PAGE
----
11. Flatsflyer says:

    If the Commission has any “Balls” at all, they will fire both Dune and Coffee. If they don’t take steps to rectify this, I think a call to the State’s Attorney General is due.

  12. All have a finger pointing at each other says:

    If this doesn’t sound unethical nothing does. Why would Mr. Hadeed be writing a contract without the board’s direction when he is employed directly by the Board of County Commissioners; he does not work for Craig Coffey. These Board of County Commissioners need to get it together and get rid of Coffey, Dunn and Hadred because they have embarrassed this board and there’s no telling what other underhanded dealings have taken place that have not been exposed. It is apparent the blame is being shifted to Dunn but many of the county employees have had their hand on this as well as Commissioner Nate McLaughlin. Underhanded, unethical and reason for all to be fired. Nate McLaughlin has demonstrated his lack of integrity and should be removed from office by the Governor for breaking the public’s trust!

  13. Barry Hartmann says:

    Lets not forget the rest of the commissioners….how much did they really know?

  14. Tree Hugger says:

    Holy smokes! Talk about Pimps and Pushers? These guys get things DUNN when they want to. I feel guilty driving my car through the preserve most times but not our, no conscience having County Cronies who have zero problem going straight boot camp on it when they see a buck. Why not chop down all the trees that will get you media coverage too? Everyone keeps talking about using the AG museum. That should be off limits also. Its boundaries overlap into Princess Preserve. Get some of these Timber companies to give up some land.

  15. Rob says:

    Someone should take the fall for this. Who will get the can? I bet no one. You can already see the county administrator getting it off of himself and putting it elsewhere.

  16. Just a thought says:

    I’m not surprised that Coffey is pimping out our Crown Jewel preserve as I am sure he would have benefitted somehow. He is nothing but a back-room-deal politician. Why would he and Dunn broker a deal that has minimum benefit to the county unless there was something for them. Cudos to FlaglerLive and Hadeed.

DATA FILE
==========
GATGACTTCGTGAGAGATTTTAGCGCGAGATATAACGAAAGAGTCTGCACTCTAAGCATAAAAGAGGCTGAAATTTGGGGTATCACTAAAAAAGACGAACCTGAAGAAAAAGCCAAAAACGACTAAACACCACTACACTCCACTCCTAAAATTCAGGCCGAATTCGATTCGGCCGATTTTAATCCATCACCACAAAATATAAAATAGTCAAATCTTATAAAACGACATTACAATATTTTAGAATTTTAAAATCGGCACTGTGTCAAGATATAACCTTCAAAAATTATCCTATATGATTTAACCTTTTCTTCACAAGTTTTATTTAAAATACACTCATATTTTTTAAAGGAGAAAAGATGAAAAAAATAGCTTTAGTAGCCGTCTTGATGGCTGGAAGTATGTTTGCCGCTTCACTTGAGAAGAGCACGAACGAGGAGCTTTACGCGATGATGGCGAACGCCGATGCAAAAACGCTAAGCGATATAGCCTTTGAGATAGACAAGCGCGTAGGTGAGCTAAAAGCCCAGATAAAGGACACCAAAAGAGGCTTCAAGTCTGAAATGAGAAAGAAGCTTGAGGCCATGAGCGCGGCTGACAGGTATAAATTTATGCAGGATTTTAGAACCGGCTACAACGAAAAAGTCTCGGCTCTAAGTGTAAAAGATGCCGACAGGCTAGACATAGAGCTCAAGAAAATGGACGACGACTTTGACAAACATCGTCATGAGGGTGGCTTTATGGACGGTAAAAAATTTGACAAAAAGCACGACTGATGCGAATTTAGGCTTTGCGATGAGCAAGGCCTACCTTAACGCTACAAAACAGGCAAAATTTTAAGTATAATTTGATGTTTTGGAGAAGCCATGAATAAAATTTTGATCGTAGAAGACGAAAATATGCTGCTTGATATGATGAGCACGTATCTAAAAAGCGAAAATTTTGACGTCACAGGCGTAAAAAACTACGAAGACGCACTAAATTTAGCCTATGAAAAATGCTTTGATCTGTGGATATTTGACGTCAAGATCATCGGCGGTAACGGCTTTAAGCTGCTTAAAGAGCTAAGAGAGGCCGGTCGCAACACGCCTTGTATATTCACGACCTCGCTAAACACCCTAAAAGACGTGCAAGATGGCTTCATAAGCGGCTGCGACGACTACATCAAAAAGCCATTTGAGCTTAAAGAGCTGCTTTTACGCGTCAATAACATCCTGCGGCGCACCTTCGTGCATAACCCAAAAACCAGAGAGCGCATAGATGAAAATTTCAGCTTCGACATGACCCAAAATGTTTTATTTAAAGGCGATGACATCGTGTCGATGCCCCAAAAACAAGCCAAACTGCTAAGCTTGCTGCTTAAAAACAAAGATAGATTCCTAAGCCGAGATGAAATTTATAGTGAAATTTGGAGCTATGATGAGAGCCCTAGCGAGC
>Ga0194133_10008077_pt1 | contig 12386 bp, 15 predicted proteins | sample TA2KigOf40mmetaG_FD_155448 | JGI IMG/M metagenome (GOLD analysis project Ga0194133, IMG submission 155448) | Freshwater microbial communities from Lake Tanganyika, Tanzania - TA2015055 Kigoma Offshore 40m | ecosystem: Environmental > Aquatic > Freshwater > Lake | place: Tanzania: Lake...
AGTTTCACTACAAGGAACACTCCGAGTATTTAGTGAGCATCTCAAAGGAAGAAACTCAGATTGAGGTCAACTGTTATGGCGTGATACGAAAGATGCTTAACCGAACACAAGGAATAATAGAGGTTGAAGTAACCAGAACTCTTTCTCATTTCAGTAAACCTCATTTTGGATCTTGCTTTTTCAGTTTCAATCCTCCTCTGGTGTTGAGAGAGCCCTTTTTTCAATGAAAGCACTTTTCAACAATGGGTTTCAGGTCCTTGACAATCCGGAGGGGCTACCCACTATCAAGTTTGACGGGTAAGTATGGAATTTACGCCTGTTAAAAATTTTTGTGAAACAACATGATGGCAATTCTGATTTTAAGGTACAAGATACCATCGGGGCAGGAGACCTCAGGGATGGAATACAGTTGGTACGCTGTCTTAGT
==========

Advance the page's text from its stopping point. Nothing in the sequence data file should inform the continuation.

17. Jimbo says:

    Who says the Agricultural Museum belongs to the county? That is not what is on record at the Appraiser’s office.

  18. wishful thnking says:

    Oh Flaglerlive – we just might be lost without you.

    I have always liked and respected Al Hadeed and do now more so than ever thanks to your diligent digging. . However, Coffey and Dunn need walking papers – How dare the county spend MY money to invite moochers to come here knowingly at our expense but at their total profit ! The jackass who arranged this wacko deal wants a salary increase????????? That’s chutzpa once again.

    We have lots of walking trails in Flagler County to keep Coffey and Dunn occupied – not to worry that they -those two – would ever be bored….I can see it now ” CoffeyDunnDeals’…..

  19. Layla says:

    Why are Coffey and Dunn still employed by the county? Both have demonstrated clear violations of their contracts, grounds for dismissal.

  20. My thoughts says:

    Commissioners, fire Dunn and Coffey to prove that you can, in fact, represent us. Ask Al Hadeed if the Creekside Festival violates the Grant Award Agreement you executed with the State when Princess Place was purchased with TAX DOLLARS. At least the State protected its investment. Live up to your end of the deal.